How to Properly Maintain your Small Business Budget

14 December 2021 |

So you’ve built your business budget, you’ll need to ensure you properly monitor it.


Naturally, this can seem like a very big task. Keeping track of your expenditure requires meticulous attention to detail and inputting your income week by week can seem like just another admin task. An accountant may be the answer to all your problems, but if cash flow is tight you may need to start off by managing the budget yourself. When properly monitored and regularly updated, budgeting is not such a daunting task.


To help you keep track of your budget in the most efficient way possible, we’ve compiled a guide that includes the tips and tricks we’ve learnt over the years.


Document tracking process

Firstly, you’ll need to create an additional tab in your budget sheet to track your actual profit margin vs the one you initially budgeted. Set up a formula to allow you to understand whether you are tracking above or below budget each month, and where you may need to make cut backs or be able to invest more. This will be a simple case of inputting your actual expenses and income month by month and figuring out the profit margin. You’ll then need to do a V lookup against your original budget and compare the percentage difference between the two.


Use reports to Track

Consider what reports you are currently running that will help you to keep track of your budget. You will most likely be pulling some kind of revenue report on a Monday morning to understand the sales you have generated in the previous week. If you sell through a website, GA offers an easy view of your finances so you don’t have to keep track. Simply head to conversions>ecommerce>sales performance to view your income, adjusting the dates as necessary.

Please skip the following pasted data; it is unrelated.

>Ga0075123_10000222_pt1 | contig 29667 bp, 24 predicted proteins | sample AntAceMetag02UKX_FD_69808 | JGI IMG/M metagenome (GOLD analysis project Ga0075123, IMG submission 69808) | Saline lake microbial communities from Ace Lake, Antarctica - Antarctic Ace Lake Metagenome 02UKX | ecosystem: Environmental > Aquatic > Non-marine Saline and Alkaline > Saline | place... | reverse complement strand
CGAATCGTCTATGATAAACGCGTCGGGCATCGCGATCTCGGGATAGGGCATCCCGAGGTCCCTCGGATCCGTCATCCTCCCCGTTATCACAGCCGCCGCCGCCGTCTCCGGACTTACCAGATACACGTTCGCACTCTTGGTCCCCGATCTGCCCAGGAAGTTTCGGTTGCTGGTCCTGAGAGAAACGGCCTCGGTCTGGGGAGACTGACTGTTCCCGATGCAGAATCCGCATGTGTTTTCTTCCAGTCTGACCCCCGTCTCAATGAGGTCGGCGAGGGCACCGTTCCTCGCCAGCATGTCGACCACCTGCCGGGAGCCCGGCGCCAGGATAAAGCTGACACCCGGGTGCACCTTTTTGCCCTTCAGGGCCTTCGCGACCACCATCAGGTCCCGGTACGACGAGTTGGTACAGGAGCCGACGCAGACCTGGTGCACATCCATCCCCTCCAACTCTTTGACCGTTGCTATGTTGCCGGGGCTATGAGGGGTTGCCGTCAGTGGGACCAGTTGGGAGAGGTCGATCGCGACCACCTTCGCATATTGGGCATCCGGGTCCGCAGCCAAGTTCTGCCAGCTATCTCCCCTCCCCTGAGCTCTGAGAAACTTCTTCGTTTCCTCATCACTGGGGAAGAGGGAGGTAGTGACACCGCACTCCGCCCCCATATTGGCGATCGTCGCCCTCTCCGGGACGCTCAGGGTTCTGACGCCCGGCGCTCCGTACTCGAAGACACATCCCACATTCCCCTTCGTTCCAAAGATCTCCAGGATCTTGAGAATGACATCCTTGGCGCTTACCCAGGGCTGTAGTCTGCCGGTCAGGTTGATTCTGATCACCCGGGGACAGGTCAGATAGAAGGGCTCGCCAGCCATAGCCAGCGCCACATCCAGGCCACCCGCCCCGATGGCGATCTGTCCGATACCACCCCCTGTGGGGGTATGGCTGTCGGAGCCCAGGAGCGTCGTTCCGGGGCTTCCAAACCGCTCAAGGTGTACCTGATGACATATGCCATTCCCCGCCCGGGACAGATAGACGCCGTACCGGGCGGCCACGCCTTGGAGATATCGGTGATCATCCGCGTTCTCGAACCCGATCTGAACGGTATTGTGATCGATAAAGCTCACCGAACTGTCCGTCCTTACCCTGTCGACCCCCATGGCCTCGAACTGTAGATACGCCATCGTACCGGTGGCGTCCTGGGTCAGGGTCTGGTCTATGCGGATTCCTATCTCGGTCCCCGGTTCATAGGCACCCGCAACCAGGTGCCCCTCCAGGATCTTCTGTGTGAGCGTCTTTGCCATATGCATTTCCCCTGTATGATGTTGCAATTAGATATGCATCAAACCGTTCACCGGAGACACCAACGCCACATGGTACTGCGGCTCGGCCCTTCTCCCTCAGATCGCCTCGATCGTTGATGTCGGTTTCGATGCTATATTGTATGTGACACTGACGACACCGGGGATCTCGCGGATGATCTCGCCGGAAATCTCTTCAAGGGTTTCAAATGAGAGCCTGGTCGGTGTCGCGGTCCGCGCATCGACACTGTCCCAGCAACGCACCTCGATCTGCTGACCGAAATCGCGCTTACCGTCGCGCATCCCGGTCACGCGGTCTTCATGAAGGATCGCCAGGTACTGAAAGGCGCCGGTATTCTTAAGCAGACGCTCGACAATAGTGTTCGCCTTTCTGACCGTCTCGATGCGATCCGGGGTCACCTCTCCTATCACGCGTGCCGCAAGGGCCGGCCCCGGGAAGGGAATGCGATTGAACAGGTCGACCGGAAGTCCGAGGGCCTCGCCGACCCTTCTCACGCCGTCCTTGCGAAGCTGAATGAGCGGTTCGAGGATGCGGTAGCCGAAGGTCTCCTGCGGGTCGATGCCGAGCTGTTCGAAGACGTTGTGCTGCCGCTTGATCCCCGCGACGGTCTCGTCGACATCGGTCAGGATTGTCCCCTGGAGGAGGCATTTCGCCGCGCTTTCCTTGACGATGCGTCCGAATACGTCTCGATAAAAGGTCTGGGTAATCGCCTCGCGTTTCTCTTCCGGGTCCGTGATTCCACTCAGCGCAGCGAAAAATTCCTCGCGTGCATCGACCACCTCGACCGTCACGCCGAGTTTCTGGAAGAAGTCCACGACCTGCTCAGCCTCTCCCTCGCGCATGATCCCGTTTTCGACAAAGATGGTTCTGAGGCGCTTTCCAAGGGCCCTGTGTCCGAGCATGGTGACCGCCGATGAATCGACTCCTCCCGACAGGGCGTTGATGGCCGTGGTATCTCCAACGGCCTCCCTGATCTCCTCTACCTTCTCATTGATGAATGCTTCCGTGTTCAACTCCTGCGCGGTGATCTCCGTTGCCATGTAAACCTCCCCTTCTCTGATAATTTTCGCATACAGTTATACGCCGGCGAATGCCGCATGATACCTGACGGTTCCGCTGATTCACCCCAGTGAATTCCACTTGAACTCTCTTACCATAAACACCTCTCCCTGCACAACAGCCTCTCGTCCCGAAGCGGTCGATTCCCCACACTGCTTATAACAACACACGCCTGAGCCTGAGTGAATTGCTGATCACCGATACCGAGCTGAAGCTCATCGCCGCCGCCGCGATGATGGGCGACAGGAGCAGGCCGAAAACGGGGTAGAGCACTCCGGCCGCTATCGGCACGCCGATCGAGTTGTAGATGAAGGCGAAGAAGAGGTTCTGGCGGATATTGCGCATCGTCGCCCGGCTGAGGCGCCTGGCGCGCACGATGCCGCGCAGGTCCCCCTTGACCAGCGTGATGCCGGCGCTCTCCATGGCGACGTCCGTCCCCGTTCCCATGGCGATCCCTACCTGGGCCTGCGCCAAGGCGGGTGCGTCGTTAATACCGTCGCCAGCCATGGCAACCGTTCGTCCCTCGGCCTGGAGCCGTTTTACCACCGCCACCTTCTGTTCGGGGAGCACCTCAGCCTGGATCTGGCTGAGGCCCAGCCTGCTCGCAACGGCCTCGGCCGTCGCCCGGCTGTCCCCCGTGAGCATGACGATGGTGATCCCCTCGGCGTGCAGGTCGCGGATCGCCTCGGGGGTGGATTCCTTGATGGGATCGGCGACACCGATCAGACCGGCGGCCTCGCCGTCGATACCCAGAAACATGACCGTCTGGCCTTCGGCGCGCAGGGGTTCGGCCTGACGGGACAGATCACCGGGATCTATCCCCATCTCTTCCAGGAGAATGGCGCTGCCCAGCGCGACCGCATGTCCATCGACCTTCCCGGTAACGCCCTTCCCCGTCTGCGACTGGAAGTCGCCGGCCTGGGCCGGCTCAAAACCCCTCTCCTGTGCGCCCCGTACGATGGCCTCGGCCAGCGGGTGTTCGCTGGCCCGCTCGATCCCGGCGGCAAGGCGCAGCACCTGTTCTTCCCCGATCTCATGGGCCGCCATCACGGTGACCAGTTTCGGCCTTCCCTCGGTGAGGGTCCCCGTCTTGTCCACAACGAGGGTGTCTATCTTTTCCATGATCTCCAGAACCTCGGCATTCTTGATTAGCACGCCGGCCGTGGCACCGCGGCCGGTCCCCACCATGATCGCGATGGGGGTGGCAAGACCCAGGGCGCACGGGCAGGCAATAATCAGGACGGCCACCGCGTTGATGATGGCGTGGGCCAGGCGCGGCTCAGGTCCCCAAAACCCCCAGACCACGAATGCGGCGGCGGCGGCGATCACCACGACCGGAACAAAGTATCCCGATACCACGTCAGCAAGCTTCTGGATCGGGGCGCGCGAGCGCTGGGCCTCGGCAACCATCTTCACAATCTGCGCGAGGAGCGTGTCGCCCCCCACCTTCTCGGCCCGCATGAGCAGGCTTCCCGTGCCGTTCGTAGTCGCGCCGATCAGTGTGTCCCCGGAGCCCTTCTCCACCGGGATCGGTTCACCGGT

Track Income

If you work via contracts and invoicing, set up a tracker to monitor how much money will be coming in each month. Input this information in the month you will receive payment. If you are struggling with cash flow month by month, consider implementing a shorter invoicing payment window. Discuss with your clients whether this is possible, and agree on terms that work for both parties.


As soon as you send out an invoice, put this information into your tracker. It is far easier to manage on a sale by sale basis, rather than leaving them all to input in a big bulk.


Track Expenses

In the same way that you input your income, you will need to track your outgoings too. The joy of online banking is that you can keep track of expenses in real-time.


First thing on a Monday, take a look at what you spent the week before and put all of this information into your tracker. Many banks offer apps that divide your costs into various sub-categories (travel, food etc) which will help if you want to dig deeper and understand where you can cut costs. However, as long as your top line figures are accurate, you will be able to understand whether you are on track or not.


Be kind to yourself

Entrepreneurs are very busy people, and often have to be reactionary. If you are only able to look at top line figures for now, that’s OK. As long as you are hitting your profit margin you are on track.


In addition, if you operate a service-based business you may receive your payments late, and in one month will earn twice than the previous. Factor this in, and don’t worry if you are slightly down one month. As long as you know the money is coming in, you can breathe easy.